While some may argue that each Murakami novel is alike, I will argue that that very thing is the beauty behind his writing. To take a story and mold it in a way that is consistent and universal but still keep true to the individuality of the story and its characters is what keeps me and the millions of other Murakami readers coming back for more.   

  • My Only Wife, by Jac Jemc (Dzanc Books, 2012)

    By Jennifer Bostrom

    It’s a quick read that demands patience and fond visits. It demands to be left within reach, to be randomly flipped through, and enjoyed for only a moment. It demands to be read in one stretch, pouring over quirks and secrets. My Only Wife (Dzanc Books, 2012) demands attention. Written by Jac Jemc (These Strangers She’d Invited In, 2010; A Different Bed Every Time, 2014), a Chicago-based writer, My Only Wife explores the pains, pitfalls, and pulchritude of a marriage from its beginnings to its damnation.

    In postmortem of his marriage a husband falls in and out of love with his wife as her quirks shift into eccentricities. To quote Kundera, “Love begins with a metaphor. Which is to say, love begins at the point when a woman enters her first word into our poetic memory,” Jemc captures this notion to the very letter through the eyes of the husband; He is a man in love, a man infatuated, a man who understands his wife with perfect clarity and blinding befuddlement. “My wife was the start of me. If someone were to ask how I had changed since I met her I would be unable to find the words. It wasn’t that I changed because of knowing her. It’s more accurate to say that I began.” 

    Though they are never named, the man and wife are outlined through a series of idiosyncratic vignettes, each one more lovely and disheartening than the next. While it could have been a hindrance, Jemc deftly handles the lack of titles by making tangible the severity of the husband’s loss through his repeated mantra, “my wife.”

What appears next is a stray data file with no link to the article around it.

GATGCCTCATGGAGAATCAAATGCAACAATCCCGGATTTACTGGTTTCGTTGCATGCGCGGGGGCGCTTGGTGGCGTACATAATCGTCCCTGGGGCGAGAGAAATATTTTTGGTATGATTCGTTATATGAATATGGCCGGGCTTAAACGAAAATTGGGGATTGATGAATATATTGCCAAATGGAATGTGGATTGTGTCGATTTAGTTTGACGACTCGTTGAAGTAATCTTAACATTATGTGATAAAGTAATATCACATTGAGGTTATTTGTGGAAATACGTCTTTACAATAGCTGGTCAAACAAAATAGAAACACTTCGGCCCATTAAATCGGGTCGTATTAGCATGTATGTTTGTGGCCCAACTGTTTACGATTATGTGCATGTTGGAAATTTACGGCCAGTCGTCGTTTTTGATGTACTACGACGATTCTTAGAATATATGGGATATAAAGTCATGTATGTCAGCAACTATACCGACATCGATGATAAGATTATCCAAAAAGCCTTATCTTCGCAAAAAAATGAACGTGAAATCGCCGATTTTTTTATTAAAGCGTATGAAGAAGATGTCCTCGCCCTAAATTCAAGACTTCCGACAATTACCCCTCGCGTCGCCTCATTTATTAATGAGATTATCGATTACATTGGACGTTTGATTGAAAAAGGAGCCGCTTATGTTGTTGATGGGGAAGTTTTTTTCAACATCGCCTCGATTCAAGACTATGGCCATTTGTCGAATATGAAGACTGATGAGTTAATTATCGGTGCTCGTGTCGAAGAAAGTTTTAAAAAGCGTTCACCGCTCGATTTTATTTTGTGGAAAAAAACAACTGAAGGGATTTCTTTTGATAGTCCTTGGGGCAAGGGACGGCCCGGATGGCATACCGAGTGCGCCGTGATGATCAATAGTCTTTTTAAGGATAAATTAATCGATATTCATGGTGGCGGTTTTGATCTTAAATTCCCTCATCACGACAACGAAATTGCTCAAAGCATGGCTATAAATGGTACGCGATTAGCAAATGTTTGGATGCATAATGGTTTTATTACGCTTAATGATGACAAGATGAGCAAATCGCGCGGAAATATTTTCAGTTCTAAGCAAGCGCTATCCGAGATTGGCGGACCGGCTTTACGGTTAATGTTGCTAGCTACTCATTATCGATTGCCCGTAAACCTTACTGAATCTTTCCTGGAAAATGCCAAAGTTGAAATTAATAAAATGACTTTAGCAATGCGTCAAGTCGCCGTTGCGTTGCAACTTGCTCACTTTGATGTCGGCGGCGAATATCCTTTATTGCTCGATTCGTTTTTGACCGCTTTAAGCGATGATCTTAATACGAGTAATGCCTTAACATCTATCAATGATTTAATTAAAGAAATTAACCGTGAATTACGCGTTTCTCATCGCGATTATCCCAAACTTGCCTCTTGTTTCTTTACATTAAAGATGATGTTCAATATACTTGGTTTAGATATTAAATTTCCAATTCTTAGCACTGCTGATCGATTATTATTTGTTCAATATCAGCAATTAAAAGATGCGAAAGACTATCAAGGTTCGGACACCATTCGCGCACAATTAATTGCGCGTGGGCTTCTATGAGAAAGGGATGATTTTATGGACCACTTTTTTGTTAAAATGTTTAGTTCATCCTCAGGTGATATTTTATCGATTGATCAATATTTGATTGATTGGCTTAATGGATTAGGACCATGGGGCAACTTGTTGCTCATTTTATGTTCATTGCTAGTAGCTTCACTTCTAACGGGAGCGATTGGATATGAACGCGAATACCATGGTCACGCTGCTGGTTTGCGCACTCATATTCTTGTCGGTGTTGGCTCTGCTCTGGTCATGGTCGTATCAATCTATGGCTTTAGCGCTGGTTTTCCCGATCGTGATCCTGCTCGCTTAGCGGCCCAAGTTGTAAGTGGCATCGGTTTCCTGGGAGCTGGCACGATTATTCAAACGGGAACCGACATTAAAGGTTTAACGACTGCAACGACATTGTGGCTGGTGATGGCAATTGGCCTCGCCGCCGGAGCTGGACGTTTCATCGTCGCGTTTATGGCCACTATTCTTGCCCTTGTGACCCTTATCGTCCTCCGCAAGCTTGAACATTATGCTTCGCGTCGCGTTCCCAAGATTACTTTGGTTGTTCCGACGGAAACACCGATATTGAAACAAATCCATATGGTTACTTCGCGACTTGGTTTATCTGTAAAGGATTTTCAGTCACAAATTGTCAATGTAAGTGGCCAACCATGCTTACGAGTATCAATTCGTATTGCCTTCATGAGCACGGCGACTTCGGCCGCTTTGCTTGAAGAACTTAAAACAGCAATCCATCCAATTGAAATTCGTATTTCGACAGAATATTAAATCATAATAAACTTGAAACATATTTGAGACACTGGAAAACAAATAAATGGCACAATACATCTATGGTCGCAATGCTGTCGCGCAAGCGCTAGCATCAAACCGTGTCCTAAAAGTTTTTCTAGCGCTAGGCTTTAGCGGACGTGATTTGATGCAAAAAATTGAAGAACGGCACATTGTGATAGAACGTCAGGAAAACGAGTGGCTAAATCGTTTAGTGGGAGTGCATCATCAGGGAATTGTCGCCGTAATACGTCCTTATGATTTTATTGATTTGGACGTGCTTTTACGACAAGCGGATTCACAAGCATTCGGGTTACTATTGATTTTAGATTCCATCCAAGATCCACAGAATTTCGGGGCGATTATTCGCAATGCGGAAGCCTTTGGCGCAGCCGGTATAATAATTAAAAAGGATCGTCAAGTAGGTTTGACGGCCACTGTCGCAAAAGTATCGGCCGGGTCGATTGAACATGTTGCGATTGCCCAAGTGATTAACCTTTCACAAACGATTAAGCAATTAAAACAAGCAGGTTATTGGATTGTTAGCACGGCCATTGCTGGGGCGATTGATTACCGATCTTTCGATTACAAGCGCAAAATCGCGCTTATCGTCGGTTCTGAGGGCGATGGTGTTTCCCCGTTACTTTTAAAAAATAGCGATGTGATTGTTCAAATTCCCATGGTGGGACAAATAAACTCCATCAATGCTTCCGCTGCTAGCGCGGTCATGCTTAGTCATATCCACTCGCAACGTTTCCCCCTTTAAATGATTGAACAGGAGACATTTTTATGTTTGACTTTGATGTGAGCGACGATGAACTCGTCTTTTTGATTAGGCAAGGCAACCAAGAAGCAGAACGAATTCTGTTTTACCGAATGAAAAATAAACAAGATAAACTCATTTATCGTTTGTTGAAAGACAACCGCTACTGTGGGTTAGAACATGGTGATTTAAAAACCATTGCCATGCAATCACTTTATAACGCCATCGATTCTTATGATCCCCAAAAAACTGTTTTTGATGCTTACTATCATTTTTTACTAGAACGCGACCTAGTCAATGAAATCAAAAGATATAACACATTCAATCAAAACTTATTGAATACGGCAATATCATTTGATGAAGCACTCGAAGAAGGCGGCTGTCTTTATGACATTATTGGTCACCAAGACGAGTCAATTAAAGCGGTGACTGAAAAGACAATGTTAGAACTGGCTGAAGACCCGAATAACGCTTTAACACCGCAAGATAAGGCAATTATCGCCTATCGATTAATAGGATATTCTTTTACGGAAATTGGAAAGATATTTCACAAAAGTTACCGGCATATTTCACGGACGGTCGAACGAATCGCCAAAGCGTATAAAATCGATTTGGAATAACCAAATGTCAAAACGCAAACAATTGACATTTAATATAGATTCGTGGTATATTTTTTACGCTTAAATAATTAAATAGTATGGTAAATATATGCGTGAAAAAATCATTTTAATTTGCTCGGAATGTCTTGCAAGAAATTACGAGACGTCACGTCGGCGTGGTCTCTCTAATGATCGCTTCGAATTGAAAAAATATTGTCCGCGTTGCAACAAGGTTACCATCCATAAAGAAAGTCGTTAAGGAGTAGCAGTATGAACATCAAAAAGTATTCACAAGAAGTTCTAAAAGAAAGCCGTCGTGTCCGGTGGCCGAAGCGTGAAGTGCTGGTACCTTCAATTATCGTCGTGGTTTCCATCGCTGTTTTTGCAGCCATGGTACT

“My wife was a clumsy acquaintance who lumbered through days.”

    “My wife wore trousers . . . She filled her clothes the way one fills one’s skin: exactly.”

    “She was my only wife and I accepted her for all that she was, all quirks, all inconsistencies and unexpected preferences.”

    The wife in question has one habit in particular that begins as endearing and quickly turns isolating. She records stories. After talking to strangers, she returns to her home every night and records stories that no one hears, stories that she hides way in her closet—a closet she keeps locked, only showing her husband once when they move in together.

    “‘Can I see the closet again?’ I asked, at five years.

    ‘You know better,’ she said, locking it behind her and struggling to reattach the bracelet to her wrist, key dangling. 

    ‘Why not?’

    ‘That was a one-time thing. I told you that. You understood. That’s the end.’ She wasn’t amused. . . .

    She was a bit bewildered by my stubbornness. ‘That closet is mine, and I get one thing that is only mine. No, you can’t look inside.’”

    Her husband is tethered to her uniqueness from the very beginning, but the quirky woman who so hauntingly captures her husband’s heart is off-putting as much as she is beautiful, a train wreck demanding attention. His wife is an affable, irascible despot, moving from inclusivity and intimacy to independence and indifferent cynicism at the drop of a hat, leaving a sense of whiplash in her wake.

    Jac Jemc wrestles the demons of love and loss in a sketch of two people fighting inevitability. Their “love begins at the point when a woman enters her first word into our poetic memory.”

    Jennifer Bostrom is a BA Honors Fiction Graduate from Columbia College Chicago, Academic Excellence scholarship recipient (2013-2016), Production Editor of CCC’s award-winning Hair Trigger anthology, and former contributer for HYPERtext MagazineJennifer's fiction can be found at The Copperfield Review and Habitat Magazine or on her website